4. Materials and Methods

4.1. Reagents

The reagents used for carrageenan extraction, i.e., methanol, acetone, ethanol and sodium hydroxide, were acquired from the suppliers José Manuel Gomes dos Santos, Lda., Odivelas, Portugal; Ceamed, Lda., Funchal, Portugal; Valente e Ribeiro. Lda., Belas, Portugal and Sigma-Aldrich GmbH, Steinheim, Germany, respectively.
The reagents used for alginate extraction, i.e., sodium carbonate and hydrochloric acid, were purchased from Fisher Chemical, Leicestershire, United Kingdom.

4.2. Seaweed Collection

Seaweeds belonging to the Rhodophyta, i.e., Gracilaria gracilis (Stackhouse) Steentoft, L.M. Irvine & Farnham 1995, and Calliblepharis jubata (Goodenough & Woodward) Kützing 1843 and the Ochrophyta, i.e., Sargassum muticum (Yendo) Fensholt, were collected during low-low tide the intertidal of Buarcos Bay, located in Figueira da Foz, Portugal (40°10′18.6″ N, 8°53′44.4″ W), Portugal. The seasonal sampling was conducted during 2020 (see Table 6) from sites with well-established seaweed populations without epiphytes or degradation visible to the eye. The specimens were collected from three different tidal pools at the same height on the shore. Approximately 100 g FW of C. jubata, 300 g FW of G. gracilis, 200 g FW of S. muticum were collected. After harvesting, each species was kept separately in plastic bags, inside a cool box, and transported to the laboratory (50 min from the harvest location). Firstly, the thalli were washed with filtered seawater to remove sand and other detritus. Thereafter, the samples were washed with distilled water, aiming for the removal of excess salts caused by the previous washing process and then placed on plastic trays and placed into an air-forced oven (Raypa DAF-135, R. Espinar S.L., Barcelona, Spain) at 60 °C, for 48 h. The dried algae were finely ground to make uniform (≤1 mm) samples with a commercial mill (Taurus aromatic, Oliana, Spain) and then stored in a box with silica gel to reduce humidity, in the dark, at room temperature (±24 °C).

4.3. Polysaccharide Extraction

4.3.1. Agar

Agar extraction was based on the technique reported by Li et al. [141], with adaptations. The extraction was performed in triplicate, using 20 g of dried seaweed and 600 mL of distilled water. Afterwards, the solution was placed in an electric pressure cooker (Aigostar 300008IAU, Aigostar, Madrid, Spain) at a temperature of 115 °C with an air pressure of 80 Kpa, for 2 h. The solution was hot filtered, under vacuum, in a Buchner funnel, through a cloth filter. The extract was then vacuum filtered with a Goosh funnel (porosity G2). At room temperature, the filtrate was allowed to gel, frozen overnight and thawed. The thawed gel was finally dried (60 °C, 48 h) in an air-forced oven (Raypa DAF-135, R. Espinar S.L., Barcelona, Spain).

4.3.2. Carrageenan

The extraction of carrageenan was carried out in triplicate, according to the method defined by Pereira and van de Velde [142]. To remove the organic-soluble fraction, 1 g of milled seaweed was pre-treated with an acetone:methanol (1:1) solution at a final concentration of 1% (m/v) for 16 h, at 4 °C. The liquid solution was decanted, and the seaweed residues were collected and dried at 60 °C in an air-forced oven (Raypa DAF-135, R. Espinar S.L., Barcelona, Spain).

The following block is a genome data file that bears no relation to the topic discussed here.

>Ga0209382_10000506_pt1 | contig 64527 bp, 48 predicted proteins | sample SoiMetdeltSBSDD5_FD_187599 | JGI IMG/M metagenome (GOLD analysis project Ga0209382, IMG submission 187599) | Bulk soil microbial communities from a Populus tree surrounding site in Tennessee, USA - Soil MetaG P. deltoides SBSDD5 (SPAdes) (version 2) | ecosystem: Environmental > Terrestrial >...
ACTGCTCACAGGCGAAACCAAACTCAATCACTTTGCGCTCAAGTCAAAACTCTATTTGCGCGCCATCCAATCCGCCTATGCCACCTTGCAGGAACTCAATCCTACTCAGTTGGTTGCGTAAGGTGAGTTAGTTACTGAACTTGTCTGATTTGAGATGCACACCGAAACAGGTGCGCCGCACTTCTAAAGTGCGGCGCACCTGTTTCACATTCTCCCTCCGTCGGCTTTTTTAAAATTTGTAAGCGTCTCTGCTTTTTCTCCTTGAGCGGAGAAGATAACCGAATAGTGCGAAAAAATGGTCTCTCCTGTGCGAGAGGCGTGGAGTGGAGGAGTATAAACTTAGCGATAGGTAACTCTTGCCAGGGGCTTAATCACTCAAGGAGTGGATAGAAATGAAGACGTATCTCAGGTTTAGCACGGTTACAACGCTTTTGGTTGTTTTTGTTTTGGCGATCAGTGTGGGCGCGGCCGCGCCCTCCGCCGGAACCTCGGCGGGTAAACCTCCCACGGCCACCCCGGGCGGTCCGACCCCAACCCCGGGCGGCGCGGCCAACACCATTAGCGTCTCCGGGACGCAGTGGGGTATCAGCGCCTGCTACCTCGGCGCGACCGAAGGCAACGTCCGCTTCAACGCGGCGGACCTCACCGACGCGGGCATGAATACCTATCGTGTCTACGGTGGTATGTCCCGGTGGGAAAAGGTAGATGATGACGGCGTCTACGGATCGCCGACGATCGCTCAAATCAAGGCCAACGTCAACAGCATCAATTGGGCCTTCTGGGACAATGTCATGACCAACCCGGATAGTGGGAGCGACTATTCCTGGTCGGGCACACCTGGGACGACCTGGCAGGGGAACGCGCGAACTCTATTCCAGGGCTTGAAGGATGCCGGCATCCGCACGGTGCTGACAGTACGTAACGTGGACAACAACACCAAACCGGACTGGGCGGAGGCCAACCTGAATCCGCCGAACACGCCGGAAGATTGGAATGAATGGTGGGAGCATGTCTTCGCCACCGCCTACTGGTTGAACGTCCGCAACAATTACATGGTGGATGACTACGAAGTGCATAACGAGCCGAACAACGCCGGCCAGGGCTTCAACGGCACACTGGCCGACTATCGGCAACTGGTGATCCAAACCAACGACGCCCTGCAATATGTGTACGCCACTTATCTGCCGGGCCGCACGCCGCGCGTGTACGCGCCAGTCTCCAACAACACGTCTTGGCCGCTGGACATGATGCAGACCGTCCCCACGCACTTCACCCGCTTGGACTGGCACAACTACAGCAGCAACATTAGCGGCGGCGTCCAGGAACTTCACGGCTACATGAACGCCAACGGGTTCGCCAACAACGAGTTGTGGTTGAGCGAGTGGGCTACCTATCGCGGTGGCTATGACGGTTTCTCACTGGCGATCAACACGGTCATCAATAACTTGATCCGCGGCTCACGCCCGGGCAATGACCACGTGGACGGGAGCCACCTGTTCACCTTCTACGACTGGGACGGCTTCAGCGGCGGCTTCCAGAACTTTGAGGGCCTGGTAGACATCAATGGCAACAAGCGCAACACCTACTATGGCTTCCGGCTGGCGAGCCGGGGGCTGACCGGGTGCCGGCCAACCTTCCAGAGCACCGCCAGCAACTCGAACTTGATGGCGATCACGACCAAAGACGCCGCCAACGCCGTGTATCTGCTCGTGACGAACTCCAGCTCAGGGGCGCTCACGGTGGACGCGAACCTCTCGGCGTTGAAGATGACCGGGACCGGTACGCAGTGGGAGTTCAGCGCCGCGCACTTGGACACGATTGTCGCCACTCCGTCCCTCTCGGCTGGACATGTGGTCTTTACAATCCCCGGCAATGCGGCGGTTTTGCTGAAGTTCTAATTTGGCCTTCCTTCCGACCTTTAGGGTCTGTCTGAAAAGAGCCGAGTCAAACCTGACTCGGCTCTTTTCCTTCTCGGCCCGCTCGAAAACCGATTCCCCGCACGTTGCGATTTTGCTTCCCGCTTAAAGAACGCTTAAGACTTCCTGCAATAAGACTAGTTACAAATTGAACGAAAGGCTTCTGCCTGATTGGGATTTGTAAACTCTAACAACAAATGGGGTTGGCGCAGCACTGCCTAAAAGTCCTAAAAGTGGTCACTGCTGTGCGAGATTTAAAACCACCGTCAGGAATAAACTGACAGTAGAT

Dried samples were immersed in 150 mL of NaOH (1 M) in a hot water bath (GFL 1003, GFL, Burgwedel, Germany), at 85–90 °C, for 3 h. The solutions were hot filtered, under vacuum, in a Buchner funnel with a cloth filter. The extract was vacuum filtered with a Goosh funnel (porosity G2). Under vacuum, the extract was evaporated (rotary evaporator model: 2600000, Witeg, Germany) to one-third of the initial volume. The carrageenan was precipitated by adding twice the final volume of 96% ethanol. The polysaccharide was washed with 96% ethanol for 48 h at 4 °C and dried in an air forced oven (60 °C, 48 h).

4.3.3. Alginate

The extraction of alginic acid was performed in triplicate, employing the adjusted method of Sivagnanavelmurugan et al. [143]. Milled seaweed was added to a solution of HCl at 1.23% (1:30 v:v) and kept at room temperature for 48 h. The solution was filtered under vacuum with a Goosh funnel (porosity G2). The residue was rinsed with distilled water two to three times. The residue was submitted to an alkali extraction in 2% sodium carbonate for 48 h. The solution was filtered under vacuum through a cloth filter supported in a Goosh funnel (porosity G2), to remove any residues from the alginate solution. This process was followed by the addition of a solution of 37% HCl to the filtrate, producing the alginic acid precipitation (1 mL of 37% of HCl: 30 mL of the final solution). The precipitate was separated by centrifugation (4000 rpm, for 15 min) and then dried in an air forced oven (60 °C, 48 h).

4.4. Carbohydrate Characterization

Polysaccharide Analysis

For Fourier-Transform Infrared Spectroscopy–Attenuated Total Reflection (FTIR-ATR) analyses, the dried polysaccharides were powdered using a commercial mill, and then subjected to direct analysis. FTIR-ATR spectra were recorded on a Perkin Elmer Spectrum 400 spectrometer (Waltham, MA, USA), with no need for sample preparation, since these assays only require dried samples [52,53,54]. All spectra presented are the average of two independent measurements from 650–1500 cm−1 with 128 scans, each at a resolution of 2 cm−1. The FTIR-ATR spectra in the manuscript were performed with the polymers extracted in the autumn.

4.5. Statistical Analyses

The statistical analyses were performed using Sigma Plot v.14. This included an ANOVA analysis to assess statistically differences between the extraction yields. Holms-Sidak multiple comparison analysis was used after the rejection of the ANOVA null hypothesis, to discriminate any differences. The analyses were considered statistically different when p-value < 0.05. Error bars are the standard deviation of the mean.